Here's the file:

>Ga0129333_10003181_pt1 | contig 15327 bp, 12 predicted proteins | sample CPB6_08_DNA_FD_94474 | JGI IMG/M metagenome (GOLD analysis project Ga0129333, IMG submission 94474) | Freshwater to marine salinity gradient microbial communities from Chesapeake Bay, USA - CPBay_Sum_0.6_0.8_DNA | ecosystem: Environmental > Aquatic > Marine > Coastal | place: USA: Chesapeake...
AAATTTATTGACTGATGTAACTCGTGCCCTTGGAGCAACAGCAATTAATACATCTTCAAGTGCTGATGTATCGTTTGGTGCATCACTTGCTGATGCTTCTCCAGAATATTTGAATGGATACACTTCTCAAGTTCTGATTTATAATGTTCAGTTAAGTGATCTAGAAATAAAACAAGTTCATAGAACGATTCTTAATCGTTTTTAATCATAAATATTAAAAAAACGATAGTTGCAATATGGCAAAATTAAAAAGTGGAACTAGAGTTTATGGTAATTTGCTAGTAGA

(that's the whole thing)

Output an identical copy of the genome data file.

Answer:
>Ga0129333_10003181_pt1 | contig 15327 bp, 12 predicted proteins | sample CPB6_08_DNA_FD_94474 | JGI IMG/M metagenome (GOLD analysis project Ga0129333, IMG submission 94474) | Freshwater to marine salinity gradient microbial communities from Chesapeake Bay, USA - CPBay_Sum_0.6_0.8_DNA | ecosystem: Environmental > Aquatic > Marine > Coastal | place: USA: Chesapeake...
AAATTTATTGACTGATGTAACTCGTGCCCTTGGAGCAACAGCAATTAATACATCTTCAAGTGCTGATGTATCGTTTGGTGCATCACTTGCTGATGCTTCTCCAGAATATTTGAATGGATACACTTCTCAAGTTCTGATTTATAATGTTCAGTTAAGTGATCTAGAAATAAAACAAGTTCATAGAACGATTCTTAATCGTTTTTAATCATAAATATTAAAAAAACGATAGTTGCAATATGGCAAAATTAAAAAGTGGAACTAGAGTTTATGGTAATTTGCTAGTAGA